How to test your soil – texture (sand, silt, clay composition)
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How to test your soil – texture (sand, silt, clay composition)

October 15, 2019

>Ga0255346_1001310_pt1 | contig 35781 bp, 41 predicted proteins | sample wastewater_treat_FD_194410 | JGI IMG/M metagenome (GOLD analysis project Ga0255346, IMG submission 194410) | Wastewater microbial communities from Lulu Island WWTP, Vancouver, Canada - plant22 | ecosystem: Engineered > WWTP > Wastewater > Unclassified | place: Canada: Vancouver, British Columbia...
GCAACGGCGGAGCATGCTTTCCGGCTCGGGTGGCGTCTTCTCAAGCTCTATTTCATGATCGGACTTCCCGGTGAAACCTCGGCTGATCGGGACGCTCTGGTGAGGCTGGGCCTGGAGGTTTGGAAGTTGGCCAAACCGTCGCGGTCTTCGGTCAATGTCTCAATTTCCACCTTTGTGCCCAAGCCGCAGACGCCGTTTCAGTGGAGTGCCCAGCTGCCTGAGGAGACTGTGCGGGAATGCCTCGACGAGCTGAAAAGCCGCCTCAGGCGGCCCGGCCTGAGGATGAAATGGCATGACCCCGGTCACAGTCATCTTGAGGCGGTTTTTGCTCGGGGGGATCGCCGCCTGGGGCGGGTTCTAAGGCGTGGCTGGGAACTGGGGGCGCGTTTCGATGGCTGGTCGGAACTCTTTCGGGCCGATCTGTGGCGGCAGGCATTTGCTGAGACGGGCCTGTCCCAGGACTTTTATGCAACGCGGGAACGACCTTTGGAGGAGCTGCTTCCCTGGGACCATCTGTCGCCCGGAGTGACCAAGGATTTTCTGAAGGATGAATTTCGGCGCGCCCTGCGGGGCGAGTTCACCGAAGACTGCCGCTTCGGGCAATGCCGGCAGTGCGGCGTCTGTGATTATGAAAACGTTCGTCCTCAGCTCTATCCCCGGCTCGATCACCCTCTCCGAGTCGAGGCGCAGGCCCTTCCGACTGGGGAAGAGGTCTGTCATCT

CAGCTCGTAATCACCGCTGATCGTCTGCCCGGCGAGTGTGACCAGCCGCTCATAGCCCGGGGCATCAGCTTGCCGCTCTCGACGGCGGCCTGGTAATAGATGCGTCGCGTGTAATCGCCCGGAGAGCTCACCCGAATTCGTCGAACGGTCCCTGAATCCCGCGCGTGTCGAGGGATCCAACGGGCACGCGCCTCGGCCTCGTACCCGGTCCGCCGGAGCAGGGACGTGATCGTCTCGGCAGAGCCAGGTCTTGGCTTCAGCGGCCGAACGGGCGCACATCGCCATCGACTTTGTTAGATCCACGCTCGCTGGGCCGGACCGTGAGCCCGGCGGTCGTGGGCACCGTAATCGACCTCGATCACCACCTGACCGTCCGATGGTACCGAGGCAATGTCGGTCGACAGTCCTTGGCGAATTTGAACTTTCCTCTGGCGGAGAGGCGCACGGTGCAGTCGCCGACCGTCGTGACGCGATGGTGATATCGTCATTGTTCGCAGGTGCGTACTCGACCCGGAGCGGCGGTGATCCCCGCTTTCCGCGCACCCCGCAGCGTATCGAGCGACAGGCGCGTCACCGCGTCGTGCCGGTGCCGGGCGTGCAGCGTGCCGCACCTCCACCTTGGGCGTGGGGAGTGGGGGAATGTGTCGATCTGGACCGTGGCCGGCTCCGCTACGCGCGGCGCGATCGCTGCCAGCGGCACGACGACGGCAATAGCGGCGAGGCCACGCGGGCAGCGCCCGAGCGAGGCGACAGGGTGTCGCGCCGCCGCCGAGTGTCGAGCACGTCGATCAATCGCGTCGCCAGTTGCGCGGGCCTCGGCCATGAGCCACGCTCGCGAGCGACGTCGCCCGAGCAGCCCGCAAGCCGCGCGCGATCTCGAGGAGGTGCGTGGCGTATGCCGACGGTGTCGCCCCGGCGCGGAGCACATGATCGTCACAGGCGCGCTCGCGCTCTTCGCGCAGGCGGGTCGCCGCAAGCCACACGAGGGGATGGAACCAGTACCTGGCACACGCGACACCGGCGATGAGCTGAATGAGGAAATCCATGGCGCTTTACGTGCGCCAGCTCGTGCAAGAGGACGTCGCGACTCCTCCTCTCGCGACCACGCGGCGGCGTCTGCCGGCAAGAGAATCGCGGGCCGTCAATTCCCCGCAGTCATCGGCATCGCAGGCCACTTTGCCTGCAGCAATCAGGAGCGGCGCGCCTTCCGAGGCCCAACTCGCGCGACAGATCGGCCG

Soil texture is basically the composition of the soil in relation to sand, silt and clay, with sand being the coarsest fraction and clay being the finest. Now, it’s important to understand your soil texture as it has some major implications on soil management. It’s important because it influences water-holding capacity, water infiltration, nutrient retention and erodeability of the soil. Soil texturing is an easy thing to do. There are two main ways that you can determine your soil texture. The first is very simple. It’s a soil test and sent away to the lab for a particle size analysis. The second, also quite easy, is to do it yourself in the field. It uses your hands and some soil, a very easy thing to do. Firstly, we take our soil that we’ve sampled. You take it in your hands and you give it a nice little push together with your fingers just to break up the smaller pieces. Anything that’s more than about two millimetres in size, rocks or coarse fractions like that, should be removed before you start texturing your soil. As we break it up, so we’ve got a nice palm full of soil and we can begin a soil-texturing process. If the soil is dry then I would suggest adding just a little bit of moisture just to help it all come together, and then using your hands push all the soil together. Work it between your hands until it forms a nice moist ball. You don’t want it too wet, but you need it to come together nicely. We may need to work it for one-to-two minutes and really want to feel in this one-to-two minutes what’s present in our soil. If you’re got coarse sand you can really feel the coarse sand within the soil. And while you’re spending the one-to-two minutes, why don’t you think about what you can feel? I often close my eyes to help the process. For example; if you’ve got sand, especially coarse sand, you can really see it and feel it in the soil. If it’s a fine sand it might be slightly more difficult, but holding it to your ear you can often hear the fine sand in there, grinding together. Now clay is very much like plasticine. It makes a nice, it forms a nice ball that holds together and it’s often quite sticky. And if you’ve got a lot of silt in your soil, like this one appears to have, it stains your hands quite a lot. It feels silky to the hands, so it’s important to take that time to really feel what’s in your soil. When you’ve worked it together for a while, the next process is to form a ribbon. We push it between our forefinger and our thumb and in pushing that we’re creating what we call a ribbon. And we do this a few times so that we get an average across the ball and I’ll probably get about three out of this one. Push that through and it looks like in the surface soil we’re getting little ribbons of about one- to-two, maybe three centimetres maximum. Then you can use a ribboning chart to assess what type of soil type you have. You should be able to now, determine what the water- holding capacity is likely to be in your soil, the best plants that are suited for your soil, and any potential issues that you may have going-forward in your production system. Captions by

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